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Security: six ways to make your spend go further

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The security industry is rapidly maturing. Previously, security spending was a fixed percentage of a company’s IT budget and regarded as an obligatory tax, a cost of doing business (also known as “covering your ass”). Nowadays, companies are working towards concrete security benchmarks, dictated by external regulations (compliance) or internal risk assessments. Here are some tips for keeping security top of the agenda at minimum cost to your company.1. Agree an end-goal for the security efforts

Define the end-state of security that the organisation is striving for. CIOs are fearful of security being a bottomless spending pit, so use external compliance (such as PCI), internal control frameworks or perform a risk assessment to define the desired “end-state”.2. Perform some benchmarking in your industry

Attend local peer networking meetings to compare notes with fellow CISOs. Use third-party studies on adoption rates of certain technologies. Nothing works better than the knowledge that 80 per cent of companies in your industry have installed or are considering a particular technology. 3. Make risk real with concrete examples

Risk is an abstract concept. If you think “we have a five per cent chance of ending up on the front-page of the Financial Times” (in a bad way), that is not as powerful as checking out an article written up on a competitor that suffered a security breach.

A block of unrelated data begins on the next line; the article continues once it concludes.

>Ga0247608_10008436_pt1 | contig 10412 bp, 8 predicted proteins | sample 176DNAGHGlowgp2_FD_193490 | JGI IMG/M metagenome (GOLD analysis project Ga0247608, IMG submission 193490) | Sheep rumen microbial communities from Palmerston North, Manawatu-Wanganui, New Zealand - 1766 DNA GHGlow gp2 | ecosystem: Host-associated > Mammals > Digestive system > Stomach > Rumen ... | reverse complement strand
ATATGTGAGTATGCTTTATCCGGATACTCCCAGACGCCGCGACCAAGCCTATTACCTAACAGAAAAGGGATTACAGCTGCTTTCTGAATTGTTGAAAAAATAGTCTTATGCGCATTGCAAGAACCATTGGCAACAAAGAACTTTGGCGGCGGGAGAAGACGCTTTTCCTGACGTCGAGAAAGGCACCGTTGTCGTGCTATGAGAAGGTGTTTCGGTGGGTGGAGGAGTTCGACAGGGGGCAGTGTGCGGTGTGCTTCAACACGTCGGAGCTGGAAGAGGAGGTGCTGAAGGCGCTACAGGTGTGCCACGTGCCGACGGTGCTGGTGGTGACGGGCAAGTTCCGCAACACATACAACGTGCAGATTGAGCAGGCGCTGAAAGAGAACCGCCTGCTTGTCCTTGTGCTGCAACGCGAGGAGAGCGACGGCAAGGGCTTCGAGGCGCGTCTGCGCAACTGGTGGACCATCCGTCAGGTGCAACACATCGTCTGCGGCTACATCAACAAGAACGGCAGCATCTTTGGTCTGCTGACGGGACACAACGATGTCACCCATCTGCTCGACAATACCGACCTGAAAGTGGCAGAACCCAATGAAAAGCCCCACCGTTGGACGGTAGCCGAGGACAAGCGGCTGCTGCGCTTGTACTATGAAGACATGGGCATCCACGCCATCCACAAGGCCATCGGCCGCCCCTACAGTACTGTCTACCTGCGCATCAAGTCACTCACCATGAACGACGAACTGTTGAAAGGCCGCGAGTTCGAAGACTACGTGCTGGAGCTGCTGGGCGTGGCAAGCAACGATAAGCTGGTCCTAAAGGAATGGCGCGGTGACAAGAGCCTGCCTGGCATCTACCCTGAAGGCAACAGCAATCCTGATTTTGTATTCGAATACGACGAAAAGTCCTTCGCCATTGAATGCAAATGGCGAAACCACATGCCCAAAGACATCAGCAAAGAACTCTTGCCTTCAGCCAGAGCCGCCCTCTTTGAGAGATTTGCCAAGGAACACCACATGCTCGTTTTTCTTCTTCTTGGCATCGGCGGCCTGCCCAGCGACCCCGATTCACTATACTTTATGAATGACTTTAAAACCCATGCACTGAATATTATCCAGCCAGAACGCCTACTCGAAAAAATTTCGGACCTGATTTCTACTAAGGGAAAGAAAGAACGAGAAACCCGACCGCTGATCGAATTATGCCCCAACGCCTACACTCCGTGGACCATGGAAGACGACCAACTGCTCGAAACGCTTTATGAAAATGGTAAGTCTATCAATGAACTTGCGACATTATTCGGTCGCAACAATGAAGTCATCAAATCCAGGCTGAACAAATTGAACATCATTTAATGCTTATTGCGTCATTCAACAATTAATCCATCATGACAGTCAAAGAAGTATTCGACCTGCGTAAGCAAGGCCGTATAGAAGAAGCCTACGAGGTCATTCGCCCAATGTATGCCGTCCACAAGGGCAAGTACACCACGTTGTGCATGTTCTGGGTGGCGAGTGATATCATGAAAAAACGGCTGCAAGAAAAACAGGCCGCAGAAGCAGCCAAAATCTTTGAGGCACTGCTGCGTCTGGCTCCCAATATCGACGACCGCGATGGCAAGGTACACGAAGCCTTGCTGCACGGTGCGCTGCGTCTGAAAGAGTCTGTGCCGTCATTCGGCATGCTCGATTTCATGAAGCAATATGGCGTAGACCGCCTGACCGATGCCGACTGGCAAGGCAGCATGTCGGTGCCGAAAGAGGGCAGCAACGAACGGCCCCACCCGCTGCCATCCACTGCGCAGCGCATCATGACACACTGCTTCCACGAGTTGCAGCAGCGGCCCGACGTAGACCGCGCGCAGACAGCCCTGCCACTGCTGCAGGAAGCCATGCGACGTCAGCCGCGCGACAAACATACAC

4. Measure progress and success

There is no widespread agreement on which security metrics to use, but some great work was done recently by the Center for Internet Security. They published the CIS Security Metrics Guide (v. 1.0.0) featuring some examples of recommended metrics. These include: mean-time to incident discovery, incident rate, mean-time to recovery, mean-time between security incidents. Take a look.

5. Transfer security spending to other budgets

If all else fails, transfer security spending to another budget. Security efforts like log management and security change management can be justified as productivity enhancement tools for the network operations or system administration group.

6. Take a platform approach

John Pescatore at Gartner said this at the recent Gartner IT Security summit: “Take a platform approach. By 2010, only ten per cent of emerging security threats will require the deployment of a tactical, best-of breed solution, compared with 80 per cent in 2005.”

Expanding and optimising an existing solution is often cheaper than deploying a brand new one. You can leverage much of your existing investments and training and integration costs will be lower. This is good news in a difficult economy.

Related articles Ten tips on cutting IT security costs How to secure your business How to slash your operating costs

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